As a result of the Seven Years' War, the Dresden Court was no longer able to finance its once so opulent opera activities. From 1764, efforts to find cheaper alternatives led to the engagement of private theatre companies. First and foremost, these were Italian opera ensembles and German companies of actors. As the latter were dedicated to music theatre, they required performers with vocal abilities. Nevertheless, with a single exception (viz. the premiere of Johann Gottlieb Naumann's La Clemenza di Tito in 1769), this period of a "court without a theatre" lasted half a century. Particularly prominent among these companies of actors were those of Abel Seyler (1775 to 1777), Pasquale Bondini (1777 to 1789) and Joseph Seconda (1790 to 1816), whereby the last named increasingly developed into an opera ensemble. The long-term fostering of musical comedy and German-language opera of foreign provenance very likely made a decisive contribution to the formation of the "German Department" headed by Carl Maria von Weber in 1816/17.
Nevertheless, interest focused on Italian opera, the continuance of which was based on contracts with the respective impresari until 1813. The reason for their popularity lay not only in the repertoire but also in the quality of the performances. This was primarily due to the Italian singers, although the privileged position of the opera ensembles themselves, who were able to rely on the famous Court Orchestra, was also a contributory factor. Naumann, appointed Kapellmeister of Electoral Saxony for life in 1786, succeeded – after a period of crisis – in leading the orchestra to a new heyday. This also proved beneficial to Italian opera.
The fact that the orchestra and opera still existed following the Battle of the Nations near Leipzig in 1813 was not self-evident. By combining the orchestra, opera and theatre into a state institution in 1814, Prince Nikolai Repnin, the Russian Governor General of the occupied kingdom of Saxony, provided the organisational groundwork for the court successor institution, accountable to the "Director General of the Royal Musical Orchestra and the Court Theatre". For the first time, the field of opera was divided up into an Italian and a German department, headed by Francesco Morlacchi and Carl Maria von Weber, respectively. Although both departments relied on the court orchestra and the opera choir and shared the stages, they differed in regard to repertoire, singers and Kapellmeisters. Less than twenty years later on 31st March 1832, the farewell performance of Italian opera took place with Mozart's Don Giovanni.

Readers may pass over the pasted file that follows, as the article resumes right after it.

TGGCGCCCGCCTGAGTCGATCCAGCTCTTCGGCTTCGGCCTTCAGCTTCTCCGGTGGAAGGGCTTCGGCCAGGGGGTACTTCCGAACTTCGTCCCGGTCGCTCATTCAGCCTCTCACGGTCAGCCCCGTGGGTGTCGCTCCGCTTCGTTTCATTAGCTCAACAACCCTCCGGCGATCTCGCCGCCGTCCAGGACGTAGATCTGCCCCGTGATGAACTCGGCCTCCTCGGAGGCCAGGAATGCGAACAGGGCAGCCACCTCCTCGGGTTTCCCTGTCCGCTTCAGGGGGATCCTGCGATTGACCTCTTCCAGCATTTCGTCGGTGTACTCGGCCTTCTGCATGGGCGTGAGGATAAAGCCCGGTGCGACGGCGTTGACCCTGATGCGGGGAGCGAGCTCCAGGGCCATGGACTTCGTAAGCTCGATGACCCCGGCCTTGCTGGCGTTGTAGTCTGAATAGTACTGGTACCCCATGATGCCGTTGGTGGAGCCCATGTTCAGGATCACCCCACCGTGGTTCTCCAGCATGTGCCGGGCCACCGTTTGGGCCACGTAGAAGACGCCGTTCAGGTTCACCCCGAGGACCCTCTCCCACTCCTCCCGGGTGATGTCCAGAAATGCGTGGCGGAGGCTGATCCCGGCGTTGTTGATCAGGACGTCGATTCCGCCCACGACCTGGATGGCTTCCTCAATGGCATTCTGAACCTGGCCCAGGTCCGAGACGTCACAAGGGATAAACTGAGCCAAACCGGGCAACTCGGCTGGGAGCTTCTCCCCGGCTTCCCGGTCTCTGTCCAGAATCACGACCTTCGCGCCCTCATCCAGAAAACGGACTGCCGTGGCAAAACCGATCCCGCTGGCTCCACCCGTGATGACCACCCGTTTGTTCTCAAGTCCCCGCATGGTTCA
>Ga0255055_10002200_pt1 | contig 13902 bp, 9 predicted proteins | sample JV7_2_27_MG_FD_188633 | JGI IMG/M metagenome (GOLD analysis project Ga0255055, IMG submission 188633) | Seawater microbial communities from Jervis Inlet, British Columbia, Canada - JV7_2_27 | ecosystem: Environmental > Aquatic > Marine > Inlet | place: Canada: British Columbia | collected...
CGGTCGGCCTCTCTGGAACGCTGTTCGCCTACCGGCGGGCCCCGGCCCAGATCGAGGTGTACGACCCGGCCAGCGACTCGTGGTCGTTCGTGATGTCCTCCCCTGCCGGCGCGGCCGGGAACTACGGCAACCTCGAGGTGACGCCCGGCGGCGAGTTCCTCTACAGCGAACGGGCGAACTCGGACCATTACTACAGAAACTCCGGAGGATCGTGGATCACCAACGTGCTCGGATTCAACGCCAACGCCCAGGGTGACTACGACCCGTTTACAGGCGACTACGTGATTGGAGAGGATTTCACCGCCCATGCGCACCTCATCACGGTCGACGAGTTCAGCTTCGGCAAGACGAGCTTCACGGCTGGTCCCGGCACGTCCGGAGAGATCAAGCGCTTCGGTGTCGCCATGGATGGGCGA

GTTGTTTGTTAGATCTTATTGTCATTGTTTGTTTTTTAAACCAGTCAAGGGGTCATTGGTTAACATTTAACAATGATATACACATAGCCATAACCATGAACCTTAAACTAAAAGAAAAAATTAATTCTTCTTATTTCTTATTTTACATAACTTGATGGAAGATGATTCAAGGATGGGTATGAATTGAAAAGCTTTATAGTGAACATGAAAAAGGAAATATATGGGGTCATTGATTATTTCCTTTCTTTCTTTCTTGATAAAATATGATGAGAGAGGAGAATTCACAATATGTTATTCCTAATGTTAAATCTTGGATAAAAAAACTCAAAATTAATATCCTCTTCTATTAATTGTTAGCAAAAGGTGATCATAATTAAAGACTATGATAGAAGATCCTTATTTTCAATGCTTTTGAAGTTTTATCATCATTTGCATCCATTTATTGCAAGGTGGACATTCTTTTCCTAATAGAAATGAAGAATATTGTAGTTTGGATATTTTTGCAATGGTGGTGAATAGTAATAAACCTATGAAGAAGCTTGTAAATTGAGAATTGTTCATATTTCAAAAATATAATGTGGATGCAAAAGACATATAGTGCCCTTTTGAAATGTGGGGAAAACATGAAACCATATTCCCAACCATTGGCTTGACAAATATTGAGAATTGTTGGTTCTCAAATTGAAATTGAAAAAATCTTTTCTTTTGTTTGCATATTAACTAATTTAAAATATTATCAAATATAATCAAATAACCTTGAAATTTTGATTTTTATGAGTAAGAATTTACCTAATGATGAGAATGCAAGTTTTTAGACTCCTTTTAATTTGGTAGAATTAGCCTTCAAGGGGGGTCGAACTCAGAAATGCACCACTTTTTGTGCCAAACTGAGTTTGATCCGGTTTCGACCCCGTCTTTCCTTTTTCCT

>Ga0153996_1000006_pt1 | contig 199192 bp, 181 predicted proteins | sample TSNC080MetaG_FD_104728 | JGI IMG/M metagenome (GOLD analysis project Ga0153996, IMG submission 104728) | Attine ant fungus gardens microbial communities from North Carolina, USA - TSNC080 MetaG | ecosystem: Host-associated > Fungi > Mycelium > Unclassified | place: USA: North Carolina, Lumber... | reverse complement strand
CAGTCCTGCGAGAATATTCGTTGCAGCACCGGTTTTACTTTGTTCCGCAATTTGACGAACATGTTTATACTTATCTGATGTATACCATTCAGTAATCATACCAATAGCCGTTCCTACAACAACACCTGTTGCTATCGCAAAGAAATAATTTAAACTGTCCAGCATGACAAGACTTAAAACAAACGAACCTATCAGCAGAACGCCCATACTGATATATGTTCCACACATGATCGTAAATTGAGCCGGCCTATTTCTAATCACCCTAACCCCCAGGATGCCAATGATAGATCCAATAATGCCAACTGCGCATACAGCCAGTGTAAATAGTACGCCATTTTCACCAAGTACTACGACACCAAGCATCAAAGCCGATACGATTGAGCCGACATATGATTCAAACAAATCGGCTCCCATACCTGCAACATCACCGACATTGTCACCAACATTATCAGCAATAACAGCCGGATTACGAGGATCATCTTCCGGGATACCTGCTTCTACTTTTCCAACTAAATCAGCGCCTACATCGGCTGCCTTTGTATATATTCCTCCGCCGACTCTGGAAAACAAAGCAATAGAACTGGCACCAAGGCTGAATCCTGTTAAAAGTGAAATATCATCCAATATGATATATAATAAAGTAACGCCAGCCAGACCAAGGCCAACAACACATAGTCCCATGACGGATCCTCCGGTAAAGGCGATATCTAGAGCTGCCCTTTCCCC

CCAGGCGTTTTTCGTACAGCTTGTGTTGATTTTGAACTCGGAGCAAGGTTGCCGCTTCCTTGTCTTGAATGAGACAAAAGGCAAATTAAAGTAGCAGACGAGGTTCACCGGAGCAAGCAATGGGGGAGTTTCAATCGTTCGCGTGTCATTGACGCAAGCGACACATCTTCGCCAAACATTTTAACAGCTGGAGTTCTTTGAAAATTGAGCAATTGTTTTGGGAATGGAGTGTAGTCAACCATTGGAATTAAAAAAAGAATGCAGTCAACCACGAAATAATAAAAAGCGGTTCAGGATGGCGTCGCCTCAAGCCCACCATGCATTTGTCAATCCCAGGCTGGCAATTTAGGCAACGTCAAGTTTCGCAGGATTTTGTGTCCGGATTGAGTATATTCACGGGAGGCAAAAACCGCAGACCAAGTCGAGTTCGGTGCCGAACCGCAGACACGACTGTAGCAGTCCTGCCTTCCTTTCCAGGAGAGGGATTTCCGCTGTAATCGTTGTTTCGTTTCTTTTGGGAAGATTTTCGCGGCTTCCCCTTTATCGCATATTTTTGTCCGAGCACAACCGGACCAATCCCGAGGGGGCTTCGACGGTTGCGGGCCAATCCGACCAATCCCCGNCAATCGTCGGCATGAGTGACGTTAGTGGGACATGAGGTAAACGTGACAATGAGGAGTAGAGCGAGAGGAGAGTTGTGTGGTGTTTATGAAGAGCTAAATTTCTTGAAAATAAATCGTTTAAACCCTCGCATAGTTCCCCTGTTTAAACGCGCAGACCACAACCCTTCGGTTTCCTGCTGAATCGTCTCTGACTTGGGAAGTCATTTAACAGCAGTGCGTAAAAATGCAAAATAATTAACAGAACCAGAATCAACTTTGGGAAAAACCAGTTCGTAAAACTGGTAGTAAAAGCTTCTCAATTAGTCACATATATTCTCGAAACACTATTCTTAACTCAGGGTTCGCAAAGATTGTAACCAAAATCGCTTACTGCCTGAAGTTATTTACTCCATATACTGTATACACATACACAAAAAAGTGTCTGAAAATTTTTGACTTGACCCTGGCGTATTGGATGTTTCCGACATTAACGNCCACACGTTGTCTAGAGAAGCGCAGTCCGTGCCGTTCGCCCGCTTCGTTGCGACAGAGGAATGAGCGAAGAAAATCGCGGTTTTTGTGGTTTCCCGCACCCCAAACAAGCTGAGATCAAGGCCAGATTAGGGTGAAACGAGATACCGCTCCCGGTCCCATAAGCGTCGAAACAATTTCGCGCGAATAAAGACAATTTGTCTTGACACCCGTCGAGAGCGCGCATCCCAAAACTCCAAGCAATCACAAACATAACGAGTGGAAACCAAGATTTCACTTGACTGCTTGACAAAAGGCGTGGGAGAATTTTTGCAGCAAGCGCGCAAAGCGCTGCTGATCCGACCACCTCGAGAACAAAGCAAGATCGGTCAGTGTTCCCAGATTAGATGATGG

After Weber's early death in 1826, a protagonist for German-language opera was found in Carl Gottlieb Reißiger, who strongly influenced the Dresden music world for three decades. By means of his triumphant premiere of Rienzi in Gottfried Semper's Court Theatre (1842), Reißiger paved the way for his Kapellmeister colleague Richard Wagner to take office. While in Dresden, Wagner created Tannhäuser and Lohengrin, before fleeing the city in 1849 as a revolutionary wanted by the police. In 1850, he was replaced by Karl August Krebs; ten years later Reißiger was succeeded by Julius Rietz. After the theatre fire in 1869, a provisional stage was set up, known as the "Bretterbude" (Wooden shack), which was used until the inauguration of the second Semper building in 1878.
While the high artistic level itself was not affected by the fire disaster, the same cannot be said of the spirit of innovation that had led to numerous premieres in the first half of the century; this now noticeably declined. From 1872, this state of affairs was redressed by Ernst Schuch. In a career encompassing over forty years in Dresden, he established an international reputation for both the orchestra and opera there: as an orchestra director with a flair for discovering singing talents, by consolidating the repertoire (main works from Italy and France), by preserving the heritage of German music (Mozart, Beethoven, Weber, but also Dittersdorf, Hiller and Marschner), but – first and foremost – by bringing innovations into the public eye (such as Aida as early as 1876).
Works from the later period were not included in the Dresden Opera Archive digital Project, because the works concerned (e.g. by Richard Strauss) are still protected by copyright.